Baseball's All-Star Game Is a Second-Tier Event

PORTLAND, Ore. (TheStreet) -- Major League Baseball's All-Star Game has no other sports competing with it for viewers or ad revenue this time of year, yet it still manages to lose fans and influence.

The latest installment -- played Tuesday at Target Field in Minneapolis -- joins a parade of recent All-Star matchups that have not only lost interest, but lost ground to other events. After the 2002 All-Star Game ended in a 7-7 tie, MLB Commissioner Bud Selig vowed it wouldn't happen again and decreed that the winner of the annual matchup between the American League and National League's most popular players would secure home-field advantage for the World Series.

Since then, the average audience for the All-Star Game dropped from a high of nearly 14 million in 2004 to roughly 11 million a decade later. The World Series, meanwhile, saw its ratings drop from 25.4 million for the first win for the Boston Red Sox since 1918 to just 14.9 million for their latest World Series win just a year ago.

Last year, the All-Star Game couldn't even crack the Top 50 most-watched sporting events of the year -- a list that included 46 National Football League games, two National Basketball Association Finals games and the college football and basketball championship games. Take the NFL out of the equation and the All-Star game ranks 33rd. Among the items ahead of it: college football bowls, regular-season college football games, The Masters final round, The Daytona 500, The Kentucky Derby, the entire NBA Finals, much of March Madness, Game 7 of the NBA Eastern Conference Finals and the entire World Series.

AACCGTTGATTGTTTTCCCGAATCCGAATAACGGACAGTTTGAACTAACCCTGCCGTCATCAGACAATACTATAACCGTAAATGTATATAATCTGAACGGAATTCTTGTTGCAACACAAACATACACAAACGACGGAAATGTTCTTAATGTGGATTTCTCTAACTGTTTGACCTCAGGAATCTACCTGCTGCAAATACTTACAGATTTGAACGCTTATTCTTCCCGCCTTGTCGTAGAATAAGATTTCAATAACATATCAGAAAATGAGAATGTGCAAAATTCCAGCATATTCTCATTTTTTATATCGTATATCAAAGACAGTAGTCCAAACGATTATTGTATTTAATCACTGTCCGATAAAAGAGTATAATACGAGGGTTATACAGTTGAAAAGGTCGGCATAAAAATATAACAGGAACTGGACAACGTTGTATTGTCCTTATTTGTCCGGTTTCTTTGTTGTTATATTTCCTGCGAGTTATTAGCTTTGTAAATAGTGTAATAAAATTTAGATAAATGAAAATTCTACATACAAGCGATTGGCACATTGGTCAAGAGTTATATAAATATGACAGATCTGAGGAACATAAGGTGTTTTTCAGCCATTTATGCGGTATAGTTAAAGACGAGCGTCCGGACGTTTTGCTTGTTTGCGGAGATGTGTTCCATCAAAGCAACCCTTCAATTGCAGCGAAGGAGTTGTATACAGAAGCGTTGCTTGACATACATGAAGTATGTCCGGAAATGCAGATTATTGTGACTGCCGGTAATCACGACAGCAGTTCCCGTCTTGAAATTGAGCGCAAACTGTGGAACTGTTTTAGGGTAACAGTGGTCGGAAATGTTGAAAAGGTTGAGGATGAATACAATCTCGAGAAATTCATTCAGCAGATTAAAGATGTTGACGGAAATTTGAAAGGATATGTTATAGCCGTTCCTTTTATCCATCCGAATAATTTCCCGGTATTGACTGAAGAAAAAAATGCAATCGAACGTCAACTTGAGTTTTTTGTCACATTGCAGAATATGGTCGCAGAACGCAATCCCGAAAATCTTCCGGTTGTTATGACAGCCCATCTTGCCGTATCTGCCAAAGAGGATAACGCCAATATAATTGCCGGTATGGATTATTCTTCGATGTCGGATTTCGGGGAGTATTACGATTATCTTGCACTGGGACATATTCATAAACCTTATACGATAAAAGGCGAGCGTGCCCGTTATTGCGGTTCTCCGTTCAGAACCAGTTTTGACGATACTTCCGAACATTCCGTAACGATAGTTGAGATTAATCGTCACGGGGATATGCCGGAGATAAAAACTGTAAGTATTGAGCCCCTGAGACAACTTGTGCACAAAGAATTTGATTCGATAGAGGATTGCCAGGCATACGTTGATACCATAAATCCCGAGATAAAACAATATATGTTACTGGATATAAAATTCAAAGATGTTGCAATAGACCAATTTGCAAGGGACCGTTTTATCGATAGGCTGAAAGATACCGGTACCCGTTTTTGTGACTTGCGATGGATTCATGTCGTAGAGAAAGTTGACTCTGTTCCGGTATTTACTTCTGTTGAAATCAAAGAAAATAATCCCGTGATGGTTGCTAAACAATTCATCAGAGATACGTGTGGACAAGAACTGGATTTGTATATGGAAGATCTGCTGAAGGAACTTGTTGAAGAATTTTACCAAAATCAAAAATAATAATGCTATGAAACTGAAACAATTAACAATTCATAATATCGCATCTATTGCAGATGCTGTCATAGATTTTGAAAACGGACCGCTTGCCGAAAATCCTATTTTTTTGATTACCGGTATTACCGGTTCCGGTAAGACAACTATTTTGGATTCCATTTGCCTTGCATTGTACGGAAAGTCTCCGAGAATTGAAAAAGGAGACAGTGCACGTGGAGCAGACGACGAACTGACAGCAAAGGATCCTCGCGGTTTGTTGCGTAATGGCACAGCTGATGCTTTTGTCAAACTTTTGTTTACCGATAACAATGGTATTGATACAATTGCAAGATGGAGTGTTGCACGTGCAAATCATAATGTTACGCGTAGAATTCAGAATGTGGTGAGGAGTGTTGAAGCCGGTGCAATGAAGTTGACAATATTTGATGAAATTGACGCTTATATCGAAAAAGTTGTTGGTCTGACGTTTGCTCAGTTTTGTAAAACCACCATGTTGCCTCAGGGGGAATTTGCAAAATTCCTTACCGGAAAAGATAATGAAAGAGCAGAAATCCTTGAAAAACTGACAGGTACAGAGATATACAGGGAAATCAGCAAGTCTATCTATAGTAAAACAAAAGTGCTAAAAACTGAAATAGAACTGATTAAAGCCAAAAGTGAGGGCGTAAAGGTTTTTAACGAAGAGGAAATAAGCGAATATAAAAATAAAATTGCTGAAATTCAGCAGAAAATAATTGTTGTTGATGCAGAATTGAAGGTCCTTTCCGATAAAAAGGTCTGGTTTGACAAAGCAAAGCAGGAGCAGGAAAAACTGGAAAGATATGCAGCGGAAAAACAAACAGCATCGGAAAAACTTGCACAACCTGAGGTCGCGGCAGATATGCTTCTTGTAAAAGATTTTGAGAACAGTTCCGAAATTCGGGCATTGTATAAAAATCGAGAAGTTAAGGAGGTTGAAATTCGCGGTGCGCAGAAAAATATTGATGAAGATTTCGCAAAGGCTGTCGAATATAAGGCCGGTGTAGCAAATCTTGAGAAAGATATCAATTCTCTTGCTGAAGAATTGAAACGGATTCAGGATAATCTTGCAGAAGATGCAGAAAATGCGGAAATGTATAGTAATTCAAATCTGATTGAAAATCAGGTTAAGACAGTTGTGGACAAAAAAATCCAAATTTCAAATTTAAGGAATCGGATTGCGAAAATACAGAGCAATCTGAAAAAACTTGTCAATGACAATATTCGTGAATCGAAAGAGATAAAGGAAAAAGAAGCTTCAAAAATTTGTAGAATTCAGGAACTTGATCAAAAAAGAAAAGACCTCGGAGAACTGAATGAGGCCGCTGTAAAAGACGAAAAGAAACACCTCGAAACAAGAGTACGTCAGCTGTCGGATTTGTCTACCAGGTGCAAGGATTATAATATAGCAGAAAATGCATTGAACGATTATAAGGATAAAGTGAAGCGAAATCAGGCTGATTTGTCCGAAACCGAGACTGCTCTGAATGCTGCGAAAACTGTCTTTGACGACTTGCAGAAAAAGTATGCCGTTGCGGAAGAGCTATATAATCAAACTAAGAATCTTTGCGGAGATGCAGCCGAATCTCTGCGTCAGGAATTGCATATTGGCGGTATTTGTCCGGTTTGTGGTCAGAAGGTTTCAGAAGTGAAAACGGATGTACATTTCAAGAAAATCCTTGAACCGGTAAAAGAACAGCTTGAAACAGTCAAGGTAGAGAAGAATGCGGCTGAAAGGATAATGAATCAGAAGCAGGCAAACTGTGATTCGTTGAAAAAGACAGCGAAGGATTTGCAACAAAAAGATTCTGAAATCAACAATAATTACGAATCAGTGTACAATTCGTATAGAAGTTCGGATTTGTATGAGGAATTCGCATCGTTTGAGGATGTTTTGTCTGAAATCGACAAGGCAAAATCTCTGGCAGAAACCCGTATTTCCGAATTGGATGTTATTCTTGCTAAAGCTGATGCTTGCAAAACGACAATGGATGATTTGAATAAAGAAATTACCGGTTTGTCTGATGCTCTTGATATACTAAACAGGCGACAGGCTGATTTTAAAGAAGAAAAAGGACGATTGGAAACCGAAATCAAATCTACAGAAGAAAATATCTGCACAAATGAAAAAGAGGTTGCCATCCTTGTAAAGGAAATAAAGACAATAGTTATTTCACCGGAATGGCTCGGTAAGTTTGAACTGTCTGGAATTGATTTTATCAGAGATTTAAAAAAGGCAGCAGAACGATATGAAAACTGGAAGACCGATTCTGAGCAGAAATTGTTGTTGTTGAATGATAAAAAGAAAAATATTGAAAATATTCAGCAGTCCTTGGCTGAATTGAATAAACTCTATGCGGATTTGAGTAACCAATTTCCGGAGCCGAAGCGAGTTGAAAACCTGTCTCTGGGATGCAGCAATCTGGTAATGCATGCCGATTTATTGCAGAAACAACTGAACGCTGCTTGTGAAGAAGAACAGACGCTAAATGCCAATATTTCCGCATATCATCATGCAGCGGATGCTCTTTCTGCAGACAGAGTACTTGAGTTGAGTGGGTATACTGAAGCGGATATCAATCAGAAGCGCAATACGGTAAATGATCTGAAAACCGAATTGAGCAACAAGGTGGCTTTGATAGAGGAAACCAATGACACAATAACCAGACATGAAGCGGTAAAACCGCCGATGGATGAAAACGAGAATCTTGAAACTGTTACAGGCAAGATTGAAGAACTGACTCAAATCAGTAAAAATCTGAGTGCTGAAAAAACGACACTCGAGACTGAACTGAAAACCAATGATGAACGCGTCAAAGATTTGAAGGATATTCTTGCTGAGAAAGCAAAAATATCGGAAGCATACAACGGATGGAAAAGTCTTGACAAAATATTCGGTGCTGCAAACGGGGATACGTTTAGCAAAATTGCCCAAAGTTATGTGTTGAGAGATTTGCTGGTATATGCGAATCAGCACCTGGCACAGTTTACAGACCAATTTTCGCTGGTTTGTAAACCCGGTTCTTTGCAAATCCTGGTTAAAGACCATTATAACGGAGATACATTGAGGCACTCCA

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It gets credit for drawing a bigger audience than Game 6 of last year's National Hockey League Stanley Cup Finals (8.16 million) and an early U.S.-Mexico World Cup qualifier (9.7 million), but not much. This year, that 11 million falls well shy of the average 21.4 million viewers who watched U.S. national team games during the World Cup and even falls short of the 17 million who watched Mexico take on the Netherlands in the Round of 16 and the 11.8 million who saw Brazil defeat Colombia in the quarterfinals on the Fourth of July. For some perspective, the All-Star Game's audience is roughly equal to the number of people who watched Mexico play Brazil on a Tuesday during the World Cup's group stage.

The All-Star Game is supposed to get drubbed by the Super Bowl, the NFL (with an average of 17.4 million per game in 2013) and even the Winter Olympics (33.1 million viewers, on average). But when the NBA Finals draw 17.7 million viewers per game and an opening-round World Cup match between the U.S. and Ghana draws 11.1 million viewers on ESPN alone (Univision viewers brought the total to 19 million), the All-Star Game's slow fade seems a lot quicker.

In the past 20 years, the All-Star Game has lost 50% of its audience. It hasn't drawn 20 million viewers since 1995 and last saw more than 15 million in 2001. An audience of 36.3 million like the game saw in 1976 isn't realistic anymore -- especially considering that the NFL's Pro Bowl drew only 11.7 million viewers this year -- but even 13 million has been considered uncharted territory for the past half-decade.